Livestock-associated MRSA in household members of pig farmers: transmission and dynamics of carriage, a prospective cohort study

PLoS One. 2015 May 18;10(5):e0127190. doi: 10.1371/journal.pone.0127190. eCollection 2015.


This prospective cohort study describes carriage of livestock-associated methicillin-resistant Staphylococcus aureus (LA-MRSA) in household members from 49 farrowing pig farms in the Netherlands (2010-2011). Of 171 household members, 4% were persistent MRSA nasal carriers, and the MRSA prevalence on any given sampling moment was 10% (range 7-11%). Working in the stables (of which 98% was MRSA-positive, prevalence ratio (PR) = 2.11 per 10 hours), working with sows (PR=1.97), and living with an MRSA-positive pig farmer (PR=4.63) were significant determinants for MRSA carriage. Significant protective factors were carriage of methicillin-susceptible Staphylococcus aureus (MSSA) (PR=0.50), and wearing a facemask when working in the stables (37% decreased prevalence). All MRSA strains during the study period were known livestock-associated types. The bacteriophage φ3 was not found in household members. Transmission from pigs and the environment appeared to be important determinants; human-to-human transmission could not sufficiently be differentiated. Wearing a facemask when working in the stables and carriage of MSSA are potential interventional targets.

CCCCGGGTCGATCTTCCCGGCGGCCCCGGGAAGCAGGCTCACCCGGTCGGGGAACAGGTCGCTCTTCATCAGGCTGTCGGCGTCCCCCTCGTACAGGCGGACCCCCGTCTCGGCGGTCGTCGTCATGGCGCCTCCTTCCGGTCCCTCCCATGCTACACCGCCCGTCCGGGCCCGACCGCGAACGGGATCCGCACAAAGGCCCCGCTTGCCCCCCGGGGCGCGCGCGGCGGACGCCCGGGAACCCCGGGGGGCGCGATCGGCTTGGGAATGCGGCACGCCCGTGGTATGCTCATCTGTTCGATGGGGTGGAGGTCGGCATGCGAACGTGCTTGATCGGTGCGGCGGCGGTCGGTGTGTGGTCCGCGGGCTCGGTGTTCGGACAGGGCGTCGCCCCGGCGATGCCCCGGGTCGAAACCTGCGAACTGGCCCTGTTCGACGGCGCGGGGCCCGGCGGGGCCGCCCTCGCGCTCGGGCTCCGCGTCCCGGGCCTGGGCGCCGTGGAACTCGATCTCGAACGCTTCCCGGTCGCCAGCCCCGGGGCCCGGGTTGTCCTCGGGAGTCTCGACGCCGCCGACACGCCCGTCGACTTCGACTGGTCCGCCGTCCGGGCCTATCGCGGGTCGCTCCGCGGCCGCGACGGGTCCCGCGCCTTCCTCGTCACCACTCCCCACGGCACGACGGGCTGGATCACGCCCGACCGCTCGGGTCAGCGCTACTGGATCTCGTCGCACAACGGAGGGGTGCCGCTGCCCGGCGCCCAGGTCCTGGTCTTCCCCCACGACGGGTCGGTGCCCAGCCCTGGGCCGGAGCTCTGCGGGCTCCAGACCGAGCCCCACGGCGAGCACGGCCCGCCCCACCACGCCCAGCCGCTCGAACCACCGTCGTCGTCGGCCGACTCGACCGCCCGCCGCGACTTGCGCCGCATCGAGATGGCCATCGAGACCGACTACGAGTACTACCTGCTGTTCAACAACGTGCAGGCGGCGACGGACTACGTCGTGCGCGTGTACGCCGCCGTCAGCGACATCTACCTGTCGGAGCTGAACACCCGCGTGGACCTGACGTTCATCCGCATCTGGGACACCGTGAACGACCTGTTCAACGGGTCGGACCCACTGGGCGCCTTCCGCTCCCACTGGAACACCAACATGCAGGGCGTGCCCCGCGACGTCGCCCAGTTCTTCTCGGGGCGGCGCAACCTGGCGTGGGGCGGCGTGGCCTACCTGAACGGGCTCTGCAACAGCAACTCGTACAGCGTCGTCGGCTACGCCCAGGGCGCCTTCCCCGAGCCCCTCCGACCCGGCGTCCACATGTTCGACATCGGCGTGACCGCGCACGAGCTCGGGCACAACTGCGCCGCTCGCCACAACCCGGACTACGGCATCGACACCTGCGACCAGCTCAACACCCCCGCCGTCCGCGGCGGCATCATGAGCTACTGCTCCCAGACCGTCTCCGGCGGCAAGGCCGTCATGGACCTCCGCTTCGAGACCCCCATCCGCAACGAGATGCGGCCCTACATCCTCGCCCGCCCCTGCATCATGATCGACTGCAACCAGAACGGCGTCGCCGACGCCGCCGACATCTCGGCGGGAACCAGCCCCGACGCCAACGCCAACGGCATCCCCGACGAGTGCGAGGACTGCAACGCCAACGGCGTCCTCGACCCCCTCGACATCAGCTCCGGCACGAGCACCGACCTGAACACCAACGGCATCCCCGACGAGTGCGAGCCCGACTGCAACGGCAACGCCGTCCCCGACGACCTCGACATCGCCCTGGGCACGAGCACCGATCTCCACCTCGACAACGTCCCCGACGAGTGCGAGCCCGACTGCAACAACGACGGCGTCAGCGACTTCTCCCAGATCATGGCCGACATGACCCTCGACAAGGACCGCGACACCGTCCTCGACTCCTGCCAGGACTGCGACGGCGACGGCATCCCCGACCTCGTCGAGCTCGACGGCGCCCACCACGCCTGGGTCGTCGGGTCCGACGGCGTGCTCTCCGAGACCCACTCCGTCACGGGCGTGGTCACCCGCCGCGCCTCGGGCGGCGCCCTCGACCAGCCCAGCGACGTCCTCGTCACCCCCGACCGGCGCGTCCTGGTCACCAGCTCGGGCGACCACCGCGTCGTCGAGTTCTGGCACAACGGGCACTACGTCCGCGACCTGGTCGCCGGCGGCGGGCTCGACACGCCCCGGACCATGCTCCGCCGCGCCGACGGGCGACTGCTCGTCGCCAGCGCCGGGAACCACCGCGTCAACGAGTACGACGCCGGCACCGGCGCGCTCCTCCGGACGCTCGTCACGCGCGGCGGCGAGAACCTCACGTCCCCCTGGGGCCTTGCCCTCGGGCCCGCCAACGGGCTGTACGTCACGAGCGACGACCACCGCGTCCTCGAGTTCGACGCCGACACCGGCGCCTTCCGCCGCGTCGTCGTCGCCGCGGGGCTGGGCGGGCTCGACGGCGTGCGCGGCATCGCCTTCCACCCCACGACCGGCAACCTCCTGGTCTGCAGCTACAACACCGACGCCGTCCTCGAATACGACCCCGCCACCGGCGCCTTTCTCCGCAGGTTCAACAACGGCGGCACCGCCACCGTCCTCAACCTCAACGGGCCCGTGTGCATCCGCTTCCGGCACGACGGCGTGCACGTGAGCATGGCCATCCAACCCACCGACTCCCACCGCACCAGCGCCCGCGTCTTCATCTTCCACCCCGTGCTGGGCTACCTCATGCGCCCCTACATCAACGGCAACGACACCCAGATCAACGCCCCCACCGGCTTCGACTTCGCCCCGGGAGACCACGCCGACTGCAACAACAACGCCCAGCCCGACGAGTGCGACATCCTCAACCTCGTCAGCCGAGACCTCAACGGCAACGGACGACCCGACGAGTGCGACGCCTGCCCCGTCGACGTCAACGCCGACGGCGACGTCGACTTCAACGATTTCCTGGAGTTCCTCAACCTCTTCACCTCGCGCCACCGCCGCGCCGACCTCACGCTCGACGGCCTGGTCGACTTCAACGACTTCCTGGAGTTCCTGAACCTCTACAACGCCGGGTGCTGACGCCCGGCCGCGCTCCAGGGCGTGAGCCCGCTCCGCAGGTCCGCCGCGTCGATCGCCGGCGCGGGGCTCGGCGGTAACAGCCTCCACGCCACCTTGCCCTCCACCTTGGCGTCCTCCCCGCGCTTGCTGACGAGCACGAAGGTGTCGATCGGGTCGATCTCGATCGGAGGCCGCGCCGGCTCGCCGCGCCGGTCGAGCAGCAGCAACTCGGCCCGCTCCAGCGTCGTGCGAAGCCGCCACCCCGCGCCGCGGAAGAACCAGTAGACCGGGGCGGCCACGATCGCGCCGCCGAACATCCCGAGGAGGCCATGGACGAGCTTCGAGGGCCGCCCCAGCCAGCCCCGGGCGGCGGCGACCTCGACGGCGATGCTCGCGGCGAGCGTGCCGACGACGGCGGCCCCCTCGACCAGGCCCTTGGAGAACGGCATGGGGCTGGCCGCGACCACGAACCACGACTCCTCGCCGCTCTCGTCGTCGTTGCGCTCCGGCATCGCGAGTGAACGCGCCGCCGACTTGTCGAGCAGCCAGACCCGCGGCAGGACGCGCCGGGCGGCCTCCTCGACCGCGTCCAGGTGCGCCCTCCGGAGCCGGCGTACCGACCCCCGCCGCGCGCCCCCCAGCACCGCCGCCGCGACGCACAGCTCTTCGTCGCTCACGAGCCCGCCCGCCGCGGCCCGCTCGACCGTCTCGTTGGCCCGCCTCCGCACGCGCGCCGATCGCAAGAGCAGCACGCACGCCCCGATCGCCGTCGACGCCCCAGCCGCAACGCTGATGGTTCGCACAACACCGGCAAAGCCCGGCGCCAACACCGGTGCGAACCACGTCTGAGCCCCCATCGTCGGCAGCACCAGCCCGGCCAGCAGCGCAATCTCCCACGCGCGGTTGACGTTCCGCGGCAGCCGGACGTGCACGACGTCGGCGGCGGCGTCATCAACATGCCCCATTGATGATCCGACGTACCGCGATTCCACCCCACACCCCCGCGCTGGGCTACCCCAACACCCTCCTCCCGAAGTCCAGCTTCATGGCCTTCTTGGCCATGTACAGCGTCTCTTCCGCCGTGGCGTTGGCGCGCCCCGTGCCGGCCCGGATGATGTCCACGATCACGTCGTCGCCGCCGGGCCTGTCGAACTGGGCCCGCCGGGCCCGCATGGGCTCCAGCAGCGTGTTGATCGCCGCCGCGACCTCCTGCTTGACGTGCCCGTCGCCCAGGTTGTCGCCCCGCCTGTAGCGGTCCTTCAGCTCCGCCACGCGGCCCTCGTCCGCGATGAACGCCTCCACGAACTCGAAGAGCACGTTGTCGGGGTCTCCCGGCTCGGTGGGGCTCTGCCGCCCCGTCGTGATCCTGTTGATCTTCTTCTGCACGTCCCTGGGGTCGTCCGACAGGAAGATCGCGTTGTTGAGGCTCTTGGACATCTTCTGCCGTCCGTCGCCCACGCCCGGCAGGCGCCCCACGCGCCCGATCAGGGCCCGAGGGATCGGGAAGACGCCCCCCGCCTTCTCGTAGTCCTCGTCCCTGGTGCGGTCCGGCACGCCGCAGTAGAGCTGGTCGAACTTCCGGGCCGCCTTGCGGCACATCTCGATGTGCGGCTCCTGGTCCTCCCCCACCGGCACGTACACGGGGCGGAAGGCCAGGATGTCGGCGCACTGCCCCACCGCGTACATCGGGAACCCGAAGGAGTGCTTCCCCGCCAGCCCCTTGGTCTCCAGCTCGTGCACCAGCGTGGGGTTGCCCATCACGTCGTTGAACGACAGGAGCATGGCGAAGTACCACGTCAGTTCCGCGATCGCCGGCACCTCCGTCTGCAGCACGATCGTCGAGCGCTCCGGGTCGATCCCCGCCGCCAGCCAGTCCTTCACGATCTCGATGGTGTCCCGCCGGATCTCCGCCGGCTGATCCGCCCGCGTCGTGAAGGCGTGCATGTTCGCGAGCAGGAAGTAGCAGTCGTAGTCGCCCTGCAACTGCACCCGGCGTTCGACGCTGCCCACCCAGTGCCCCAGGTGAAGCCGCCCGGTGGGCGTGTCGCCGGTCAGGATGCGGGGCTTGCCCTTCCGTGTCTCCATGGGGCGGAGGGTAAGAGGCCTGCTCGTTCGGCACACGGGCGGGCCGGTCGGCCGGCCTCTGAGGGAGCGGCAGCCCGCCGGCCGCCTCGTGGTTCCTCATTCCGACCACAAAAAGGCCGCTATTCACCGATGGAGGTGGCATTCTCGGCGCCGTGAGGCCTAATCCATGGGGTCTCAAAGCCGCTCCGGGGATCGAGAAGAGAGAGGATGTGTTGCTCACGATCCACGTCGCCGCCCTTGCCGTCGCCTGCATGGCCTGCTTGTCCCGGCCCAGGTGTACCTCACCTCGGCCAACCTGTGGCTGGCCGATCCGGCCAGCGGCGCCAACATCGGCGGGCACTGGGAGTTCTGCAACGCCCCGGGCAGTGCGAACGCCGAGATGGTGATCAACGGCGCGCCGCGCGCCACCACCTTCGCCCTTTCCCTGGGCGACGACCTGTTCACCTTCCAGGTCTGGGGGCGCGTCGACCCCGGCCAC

Publication types

  • Research Support, Non-U.S. Gov't

MeSH terms

  • Animals
  • Carrier State / epidemiology*
  • Farmers
  • Humans
  • Livestock / microbiology
  • Methicillin-Resistant Staphylococcus aureus / isolation & purification*
  • Netherlands / epidemiology
  • Nose / microbiology
  • Oropharynx / microbiology
  • Prospective Studies
  • Staphylococcal Infections / epidemiology
  • Staphylococcal Infections / prevention & control*
  • Staphylococcal Infections / transmission*
  • Staphylococcal Infections / veterinary
  • Swine / microbiology*

Grant support

This work was supported by grant number 125020009 from the Netherlands Organisation for Health Research and Development (ZonMw: BvC received the funding. The funders had no role in study design, data collection and analysis, decision to publish, or preparation of the manuscript.